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Robert (Bob) Zimmerman, Monday, 4-30-12 April 30, 2012

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Robert (Bob) Zimmerman, Monday, 4-30-12


Guest:  Robert (Bob) Zimmerman.  Topics:  Space X static test, Congress & commercial crew, Planetary Resources & space property rights.  You are invited to comment, ask questions, and discuss the Space Show program/guest(s) on the Space Show blog, https://thespaceshow.wordpress.com. Comments, questions, and any discussion must be relevant and applicable to Space Show programming. Transcripts of Space Show programs are not permitted without prior written consent from The Space Show (even if for personal use) & are a violation of the Space Show copyright. We welcomed Bob Zimmerman back to the program to discuss today’s Falcon 9 static test, Congress & commercial crew, and the Planetary Resources announcements of last week.  Visit Bob’s website for more information, http://behindtheblack.com.  During the first segment, Bob talked about congress and its proposed treatment of commercial crew including down selecting the companies, reducing funding, and moving to the FAR instead of remaining with the Space Act Agreement.  Bob got lots of questions about markets in space and why commercial companies need government money in the first place.  In this segment, we also talked about the Falcon 9 static test today and its relevance for congress.  Bob targeted SLS for discussion. As you will hear, there was not much support for SLS among those of us listening to today’s program.

In the second segment, we talked about the Planetary Resources venture announced last week.  Part of our focus was on the 9″ space telescope, its likely uses and resolution.  We talked about it for asteroid finding and Earth imaging – with serious reservations.  Bob suggested that the real business for the company was in selling the space telescopes to customers wanting that product or service as the mining was still a decade or so out into the future.  In talking about the telescope, we discussed pointing, stability, resolution, being placed on the Moon, and less than ideal light coming from the asteroids.  In talking about space telescopes, we discussed Hubble and the JWST.  In other space news updates, Bob talked about Orbital moving Antares to the pad for its testing and there is an article on his blog about it being seriously over budget: www.flightglobal.com/news/articles/orbital-sciences-development-costs-increase-371291.  Another topic we discussed was the Chinese political system and its turmoil, also its economy and how this might impact their space program.  Bob had much to say about this as well as India and its space program which he said might prove to be the dark horse in space development.  Toward the end of this 2 hour 8 minute program, Michael Listner called in to talk about legal issues for Planetary Resources in their resource extraction stage of development, plus property rights, the Outer Space Treaty and even the impact of the Moon Treaty. Bob and Michael had a spirited debate about these issues, including the potential influence of the Moon Treaty and international customary law which Bob completely dismissed.  Michael has an excellent article on the subject at www.spacesafetymagazine.com/2012/04/26/commercial-space-leap-earth-orbit-legal-implications/.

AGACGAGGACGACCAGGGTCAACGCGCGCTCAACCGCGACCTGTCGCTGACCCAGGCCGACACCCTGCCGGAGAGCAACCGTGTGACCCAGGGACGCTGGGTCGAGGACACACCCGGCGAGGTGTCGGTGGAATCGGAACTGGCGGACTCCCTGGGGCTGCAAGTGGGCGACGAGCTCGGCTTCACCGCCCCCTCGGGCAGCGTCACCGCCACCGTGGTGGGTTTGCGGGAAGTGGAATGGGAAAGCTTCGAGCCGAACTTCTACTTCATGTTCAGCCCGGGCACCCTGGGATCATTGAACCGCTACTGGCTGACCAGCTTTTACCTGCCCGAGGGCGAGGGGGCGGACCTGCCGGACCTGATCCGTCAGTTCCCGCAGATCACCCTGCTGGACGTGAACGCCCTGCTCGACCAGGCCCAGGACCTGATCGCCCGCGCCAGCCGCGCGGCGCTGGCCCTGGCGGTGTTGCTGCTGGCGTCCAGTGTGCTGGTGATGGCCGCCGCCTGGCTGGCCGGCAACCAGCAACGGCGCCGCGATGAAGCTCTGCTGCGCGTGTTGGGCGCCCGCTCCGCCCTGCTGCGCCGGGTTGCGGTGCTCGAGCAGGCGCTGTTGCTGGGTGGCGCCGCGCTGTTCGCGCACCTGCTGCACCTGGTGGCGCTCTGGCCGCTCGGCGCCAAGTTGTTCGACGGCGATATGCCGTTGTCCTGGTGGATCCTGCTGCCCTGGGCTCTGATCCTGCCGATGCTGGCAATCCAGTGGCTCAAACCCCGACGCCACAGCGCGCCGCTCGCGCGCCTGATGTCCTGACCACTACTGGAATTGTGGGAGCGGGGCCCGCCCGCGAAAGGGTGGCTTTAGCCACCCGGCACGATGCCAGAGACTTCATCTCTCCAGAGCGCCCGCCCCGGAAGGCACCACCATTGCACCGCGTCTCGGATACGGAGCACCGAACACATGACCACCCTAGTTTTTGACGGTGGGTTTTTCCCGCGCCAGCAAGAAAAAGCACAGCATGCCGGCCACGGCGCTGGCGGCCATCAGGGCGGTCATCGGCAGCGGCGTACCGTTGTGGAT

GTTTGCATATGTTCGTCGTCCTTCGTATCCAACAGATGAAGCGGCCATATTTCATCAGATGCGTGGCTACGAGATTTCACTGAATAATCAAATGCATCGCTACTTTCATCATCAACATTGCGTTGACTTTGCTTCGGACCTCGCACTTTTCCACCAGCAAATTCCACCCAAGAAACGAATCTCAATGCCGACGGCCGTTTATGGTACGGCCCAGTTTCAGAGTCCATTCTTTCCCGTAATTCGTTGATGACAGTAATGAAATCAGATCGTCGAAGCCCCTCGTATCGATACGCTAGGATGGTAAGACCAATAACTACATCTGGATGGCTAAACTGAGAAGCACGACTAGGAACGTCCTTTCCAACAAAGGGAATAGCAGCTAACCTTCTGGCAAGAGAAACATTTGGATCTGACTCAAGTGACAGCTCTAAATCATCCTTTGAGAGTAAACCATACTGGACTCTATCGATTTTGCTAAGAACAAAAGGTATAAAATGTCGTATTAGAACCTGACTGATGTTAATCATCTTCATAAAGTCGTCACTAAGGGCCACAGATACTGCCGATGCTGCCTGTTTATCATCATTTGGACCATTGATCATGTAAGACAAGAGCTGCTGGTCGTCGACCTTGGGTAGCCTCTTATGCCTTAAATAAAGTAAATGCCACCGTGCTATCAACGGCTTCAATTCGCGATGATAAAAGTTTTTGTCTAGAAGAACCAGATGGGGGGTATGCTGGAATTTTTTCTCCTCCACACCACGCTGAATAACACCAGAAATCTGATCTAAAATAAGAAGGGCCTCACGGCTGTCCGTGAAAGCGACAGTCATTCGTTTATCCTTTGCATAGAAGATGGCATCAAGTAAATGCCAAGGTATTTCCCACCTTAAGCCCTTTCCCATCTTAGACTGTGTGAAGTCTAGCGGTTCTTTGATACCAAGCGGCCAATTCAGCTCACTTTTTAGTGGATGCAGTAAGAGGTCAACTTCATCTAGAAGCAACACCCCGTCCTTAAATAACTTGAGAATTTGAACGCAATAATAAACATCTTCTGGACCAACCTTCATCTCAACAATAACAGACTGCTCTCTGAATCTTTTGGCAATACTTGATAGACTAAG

Please post your comments/questions on The Space Show blog. You can reach Bob Zimmerman through his website.


1. Andy Hill - May 3, 2012

I’m not sure what I think about cutting NASA’s commercial crew budget, if you give them more money how likely are to spend it on getting things done? I suspect that all that would happen is extra layers of management and oversight would be inserted in the program.

Down selecting to one company now seems like a stupid thing to do, generating a number of providers would mean that when crew contracts are bid on companies can’t name any price they like. This would not only apply to NASA but ESA as well (who would probably buy flights) and possibly Biggelow. ESA might be able to launch Dreamchaser on Ariane.

I would also advocate different types of crew vehicle, at the moment choosing only those that launch on an Atlas V would result in another single point failure if a problem developed with the launcher.

I agree that SpaceX is likely to continue with Crewed Dragon even without NASA funding but I think that Boeing would as well if they see SpaceX selling a service and making money. SNC would not continue as I don’t think they could fund it without NASA.

SLS’s days are numbered, with every commercial success it is harder and harder to justify. Even using it as a means to retain engineering skills is becoming less meaningful as the engineers who have actually built something that has flown retire or go to commercial companies that are actually bending metal. If it lasts long enough to see a Falcon Heavy launched I will be extremely surprised. I suspect it will be cancelled next year.

2. Joe - May 1, 2012

Bob is right.

SpaceX is never going away whether they suceed next week or not. They built some remarkable engines FROM SCRATCH ON THEIR OWN DIME. Its what happens when true engine designers, who created the intellectual property of the ultimate export controlled devices, get bored sitting around not designing new engines on fully mature rocket programs. Naturally, they leave and get hired by companies like SpaceX who want to make money from anyone in the world that want to get to space.

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